Not only do I almost never get misgendered, at least not to my face, but when I sit down at a restaurant with my mom, my girlfriend, or any group of female presenting people, inevitably when the server comes over they will say, “Hello ladies!” And, they will continue to pepper their speech with all manner of very female-specific honorifics and terms of endearment.
It’s honestly really wonderful! Not only am I not being actively misgendered. But my gender is being constantly affirmed! It’s such an incredible balm for my dysphoria.
I know I’m lucky in that my gender identity is pretty much binary female and that I also identify as femme. Perhaps not “high-femme” but at least what I think of as, “Yankee femme.” Plus, I go out of my way to present in ways that I hope will telegraph that.
I’m sure this same set of circumstances must seriously suck for my trans gender-nonconforming and non-binary siblings. I have heard many terrible stories about how hard it is to feel simply, erased, and it makes my heart ache.
I really believe in the importance of trying to use language that is as gender neutral as possible. It’s why, when I have to address groups of people, I try to use the words, “folks” and, ironically enough because it’s primarily a Southern colloquialism, the very gender-neutral useful, “y’all.”
I want to support, as much as possible, in my work and my language, a society that acknowledges and lifts up all gender identities. And, despite my own binary-oriented gender identity, I don’t really believe in gender as just a binary.
But my gods … I do get worn down by all the misgendering I experience in the more “liberal” areas that I usually live and travel in. When I’m not being actively misgendered, all the neutral language can feel positively ungendering to me, which sucks almost as much.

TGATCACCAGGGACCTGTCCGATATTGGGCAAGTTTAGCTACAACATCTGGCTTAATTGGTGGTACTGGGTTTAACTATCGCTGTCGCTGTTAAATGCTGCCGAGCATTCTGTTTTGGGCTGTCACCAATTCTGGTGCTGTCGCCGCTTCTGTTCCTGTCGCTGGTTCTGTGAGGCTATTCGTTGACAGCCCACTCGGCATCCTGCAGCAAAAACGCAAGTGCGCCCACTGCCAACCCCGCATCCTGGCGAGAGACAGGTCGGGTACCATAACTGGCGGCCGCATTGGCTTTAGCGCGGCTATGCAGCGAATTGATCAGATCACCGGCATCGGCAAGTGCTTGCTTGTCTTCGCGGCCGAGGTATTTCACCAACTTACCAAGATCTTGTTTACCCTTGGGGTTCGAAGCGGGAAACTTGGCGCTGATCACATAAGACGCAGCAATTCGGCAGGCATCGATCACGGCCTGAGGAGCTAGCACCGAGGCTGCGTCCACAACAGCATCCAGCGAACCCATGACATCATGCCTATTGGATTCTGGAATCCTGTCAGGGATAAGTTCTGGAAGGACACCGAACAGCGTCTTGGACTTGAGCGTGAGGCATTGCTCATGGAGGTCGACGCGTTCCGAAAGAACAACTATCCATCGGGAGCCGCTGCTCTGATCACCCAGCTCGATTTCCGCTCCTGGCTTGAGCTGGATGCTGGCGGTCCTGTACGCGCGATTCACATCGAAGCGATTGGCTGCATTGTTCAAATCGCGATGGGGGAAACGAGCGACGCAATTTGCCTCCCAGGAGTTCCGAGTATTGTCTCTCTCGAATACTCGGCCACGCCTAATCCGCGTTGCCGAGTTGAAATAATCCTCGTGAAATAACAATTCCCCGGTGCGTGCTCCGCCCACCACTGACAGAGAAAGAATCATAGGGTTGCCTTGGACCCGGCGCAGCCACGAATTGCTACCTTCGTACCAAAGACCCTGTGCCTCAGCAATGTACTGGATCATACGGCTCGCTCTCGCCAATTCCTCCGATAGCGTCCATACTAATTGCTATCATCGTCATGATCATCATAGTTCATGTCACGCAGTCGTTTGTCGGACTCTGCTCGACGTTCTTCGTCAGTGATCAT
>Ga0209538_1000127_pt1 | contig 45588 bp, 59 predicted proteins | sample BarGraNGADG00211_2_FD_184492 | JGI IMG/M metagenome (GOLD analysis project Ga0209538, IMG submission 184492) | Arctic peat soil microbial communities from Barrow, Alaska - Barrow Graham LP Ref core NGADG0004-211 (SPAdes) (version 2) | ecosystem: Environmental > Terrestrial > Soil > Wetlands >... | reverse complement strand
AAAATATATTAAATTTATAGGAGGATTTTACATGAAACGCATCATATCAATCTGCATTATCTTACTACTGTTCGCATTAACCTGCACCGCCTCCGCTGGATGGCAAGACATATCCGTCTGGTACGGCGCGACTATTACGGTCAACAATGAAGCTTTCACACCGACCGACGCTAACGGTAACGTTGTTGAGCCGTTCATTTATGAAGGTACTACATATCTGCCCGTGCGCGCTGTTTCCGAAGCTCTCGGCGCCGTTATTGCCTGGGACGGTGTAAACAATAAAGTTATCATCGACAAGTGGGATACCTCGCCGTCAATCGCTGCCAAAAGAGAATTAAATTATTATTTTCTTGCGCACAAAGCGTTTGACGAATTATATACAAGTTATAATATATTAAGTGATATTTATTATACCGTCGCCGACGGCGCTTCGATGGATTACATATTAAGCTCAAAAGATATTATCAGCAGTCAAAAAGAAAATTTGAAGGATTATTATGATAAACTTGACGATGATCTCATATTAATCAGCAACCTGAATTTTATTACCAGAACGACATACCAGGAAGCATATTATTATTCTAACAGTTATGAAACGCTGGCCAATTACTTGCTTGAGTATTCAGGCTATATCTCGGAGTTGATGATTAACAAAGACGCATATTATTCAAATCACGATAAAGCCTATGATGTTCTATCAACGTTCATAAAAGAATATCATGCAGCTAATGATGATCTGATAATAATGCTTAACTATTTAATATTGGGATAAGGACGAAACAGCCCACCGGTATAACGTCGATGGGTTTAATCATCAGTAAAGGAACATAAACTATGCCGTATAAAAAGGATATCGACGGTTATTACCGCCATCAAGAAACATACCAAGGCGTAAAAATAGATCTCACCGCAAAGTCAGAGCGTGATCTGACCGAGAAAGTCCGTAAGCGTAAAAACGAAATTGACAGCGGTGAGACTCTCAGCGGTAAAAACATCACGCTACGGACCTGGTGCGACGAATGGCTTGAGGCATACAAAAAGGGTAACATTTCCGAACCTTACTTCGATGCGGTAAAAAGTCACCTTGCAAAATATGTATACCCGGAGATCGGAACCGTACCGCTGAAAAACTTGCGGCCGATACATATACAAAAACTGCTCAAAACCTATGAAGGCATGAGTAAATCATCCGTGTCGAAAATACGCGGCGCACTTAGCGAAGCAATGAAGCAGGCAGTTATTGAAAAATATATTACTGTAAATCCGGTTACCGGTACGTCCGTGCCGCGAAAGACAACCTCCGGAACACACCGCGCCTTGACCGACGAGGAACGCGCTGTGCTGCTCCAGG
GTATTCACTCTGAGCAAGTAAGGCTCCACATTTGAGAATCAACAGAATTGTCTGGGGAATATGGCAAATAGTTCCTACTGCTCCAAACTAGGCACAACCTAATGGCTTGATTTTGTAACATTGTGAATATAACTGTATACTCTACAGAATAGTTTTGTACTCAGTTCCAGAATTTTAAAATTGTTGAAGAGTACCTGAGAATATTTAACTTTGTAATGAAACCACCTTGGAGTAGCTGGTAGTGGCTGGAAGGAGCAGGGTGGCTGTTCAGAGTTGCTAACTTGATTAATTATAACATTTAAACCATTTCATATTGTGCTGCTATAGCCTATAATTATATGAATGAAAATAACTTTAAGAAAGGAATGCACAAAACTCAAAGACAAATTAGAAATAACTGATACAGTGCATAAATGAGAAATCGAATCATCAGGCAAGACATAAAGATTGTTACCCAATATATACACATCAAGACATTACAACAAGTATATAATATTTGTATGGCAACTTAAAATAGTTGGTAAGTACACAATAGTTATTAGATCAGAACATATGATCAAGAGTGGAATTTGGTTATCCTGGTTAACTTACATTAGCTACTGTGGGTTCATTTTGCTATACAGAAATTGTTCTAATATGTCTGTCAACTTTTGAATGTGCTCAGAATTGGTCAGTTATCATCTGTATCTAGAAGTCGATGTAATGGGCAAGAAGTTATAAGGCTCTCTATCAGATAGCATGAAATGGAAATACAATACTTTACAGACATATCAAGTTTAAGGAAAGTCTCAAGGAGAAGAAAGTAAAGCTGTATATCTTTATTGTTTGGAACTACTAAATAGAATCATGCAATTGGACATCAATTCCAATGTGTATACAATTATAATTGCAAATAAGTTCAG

I worked hard for this gender identity!
Still, doing the right thing is not always the easiest thing, is it? Sometimes, we have to make our own sacrifices to support our siblings, sisters, and brothers.
But please, just know there’s a toll we pay ourselves. It’s a big enough one to make a trip to the South seem relaxing, even for a giant, super-queer, very out, trans woman.
So maybe I do have a point after all. Maybe it’s to be kind. To please recognize that despite our commonalities in this community, we each have our different difficulties, even those of us who aren’t trying to destroy the binary, but would rather open it up to a rainbow of other gender-options—including my old, stodgy, binary-female identity.
Or, I dunno. Maybe I’m just over-thinking, and over-sharing things again. I’ll let you decide.
Meanwhile, I’ve got to get back to my gender-affirming vacation. This very nice person serving us just asked, “Would you lovely ladies like another drink before Happy Hour ends?”
*Lorelei Erisis is an actor, activist, adventurer and pageant queen. Send your questions about trans issues, gender and sexuality to her at email@example.com.